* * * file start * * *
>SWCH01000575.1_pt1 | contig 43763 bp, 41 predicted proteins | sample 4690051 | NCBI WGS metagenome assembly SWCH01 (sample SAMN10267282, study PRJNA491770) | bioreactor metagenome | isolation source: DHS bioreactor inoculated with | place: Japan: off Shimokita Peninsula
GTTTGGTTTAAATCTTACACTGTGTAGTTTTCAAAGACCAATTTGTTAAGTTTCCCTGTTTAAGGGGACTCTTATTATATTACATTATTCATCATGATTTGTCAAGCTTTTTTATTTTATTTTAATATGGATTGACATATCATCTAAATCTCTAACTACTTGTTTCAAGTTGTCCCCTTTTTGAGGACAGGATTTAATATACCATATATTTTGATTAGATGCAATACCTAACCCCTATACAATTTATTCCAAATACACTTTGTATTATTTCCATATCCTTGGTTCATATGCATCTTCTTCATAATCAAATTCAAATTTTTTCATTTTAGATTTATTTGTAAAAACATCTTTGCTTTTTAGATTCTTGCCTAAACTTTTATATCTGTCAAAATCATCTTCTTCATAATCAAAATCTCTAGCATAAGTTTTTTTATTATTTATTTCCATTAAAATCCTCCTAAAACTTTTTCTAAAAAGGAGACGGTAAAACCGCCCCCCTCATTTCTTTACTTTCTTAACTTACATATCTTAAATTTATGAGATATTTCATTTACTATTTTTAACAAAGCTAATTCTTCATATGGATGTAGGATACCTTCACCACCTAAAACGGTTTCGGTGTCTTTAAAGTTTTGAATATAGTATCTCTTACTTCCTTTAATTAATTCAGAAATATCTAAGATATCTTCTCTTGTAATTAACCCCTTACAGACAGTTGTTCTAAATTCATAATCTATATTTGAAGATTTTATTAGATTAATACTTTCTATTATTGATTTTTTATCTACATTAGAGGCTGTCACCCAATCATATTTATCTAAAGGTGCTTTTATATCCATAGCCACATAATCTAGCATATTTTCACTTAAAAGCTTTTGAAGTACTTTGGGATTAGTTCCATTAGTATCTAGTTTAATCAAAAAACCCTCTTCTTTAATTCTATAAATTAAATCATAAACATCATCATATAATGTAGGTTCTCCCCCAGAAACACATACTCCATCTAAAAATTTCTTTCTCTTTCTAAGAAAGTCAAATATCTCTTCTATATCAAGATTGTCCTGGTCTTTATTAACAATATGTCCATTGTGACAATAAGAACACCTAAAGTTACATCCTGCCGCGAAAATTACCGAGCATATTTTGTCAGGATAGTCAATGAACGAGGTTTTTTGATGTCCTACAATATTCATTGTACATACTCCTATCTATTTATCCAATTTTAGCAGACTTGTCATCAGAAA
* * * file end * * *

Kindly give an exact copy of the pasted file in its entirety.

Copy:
>SWCH01000575.1_pt1 | contig 43763 bp, 41 predicted proteins | sample 4690051 | NCBI WGS metagenome assembly SWCH01 (sample SAMN10267282, study PRJNA491770) | bioreactor metagenome | isolation source: DHS bioreactor inoculated with | place: Japan: off Shimokita Peninsula
GTTTGGTTTAAATCTTACACTGTGTAGTTTTCAAAGACCAATTTGTTAAGTTTCCCTGTTTAAGGGGACTCTTATTATATTACATTATTCATCATGATTTGTCAAGCTTTTTTATTTTATTTTAATATGGATTGACATATCATCTAAATCTCTAACTACTTGTTTCAAGTTGTCCCCTTTTTGAGGACAGGATTTAATATACCATATATTTTGATTAGATGCAATACCTAACCCCTATACAATTTATTCCAAATACACTTTGTATTATTTCCATATCCTTGGTTCATATGCATCTTCTTCATAATCAAATTCAAATTTTTTCATTTTAGATTTATTTGTAAAAACATCTTTGCTTTTTAGATTCTTGCCTAAACTTTTATATCTGTCAAAATCATCTTCTTCATAATCAAAATCTCTAGCATAAGTTTTTTTATTATTTATTTCCATTAAAATCCTCCTAAAACTTTTTCTAAAAAGGAGACGGTAAAACCGCCCCCCTCATTTCTTTACTTTCTTAACTTACATATCTTAAATTTATGAGATATTTCATTTACTATTTTTAACAAAGCTAATTCTTCATATGGATGTAGGATACCTTCACCACCTAAAACGGTTTCGGTGTCTTTAAAGTTTTGAATATAGTATCTCTTACTTCCTTTAATTAATTCAGAAATATCTAAGATATCTTCTCTTGTAATTAACCCCTTACAGACAGTTGTTCTAAATTCATAATCTATATTTGAAGATTTTATTAGATTAATACTTTCTATTATTGATTTTTTATCTACATTAGAGGCTGTCACCCAATCATATTTATCTAAAGGTGCTTTTATATCCATAGCCACATAATCTAGCATATTTTCACTTAAAAGCTTTTGAAGTACTTTGGGATTAGTTCCATTAGTATCTAGTTTAATCAAAAAACCCTCTTCTTTAATTCTATAAATTAAATCATAAACATCATCATATAATGTAGGTTCTCCCCCAGAAACACATACTCCATCTAAAAATTTCTTTCTCTTTCTAAGAAAGTCAAATATCTCTTCTATATCAAGATTGTCCTGGTCTTTATTAACAATATGTCCATTGTGACAATAAGAACACCTAAAGTTACATCCTGCCGCGAAAATTACCGAGCATATTTTGTCAGGATAGTCAATGAACGAGGTTTTTTGATGTCCTACAATATTCATTGTACATACTCCTATCTATTTATCCAATTTTAGCAGACTTGTCATCAGAAA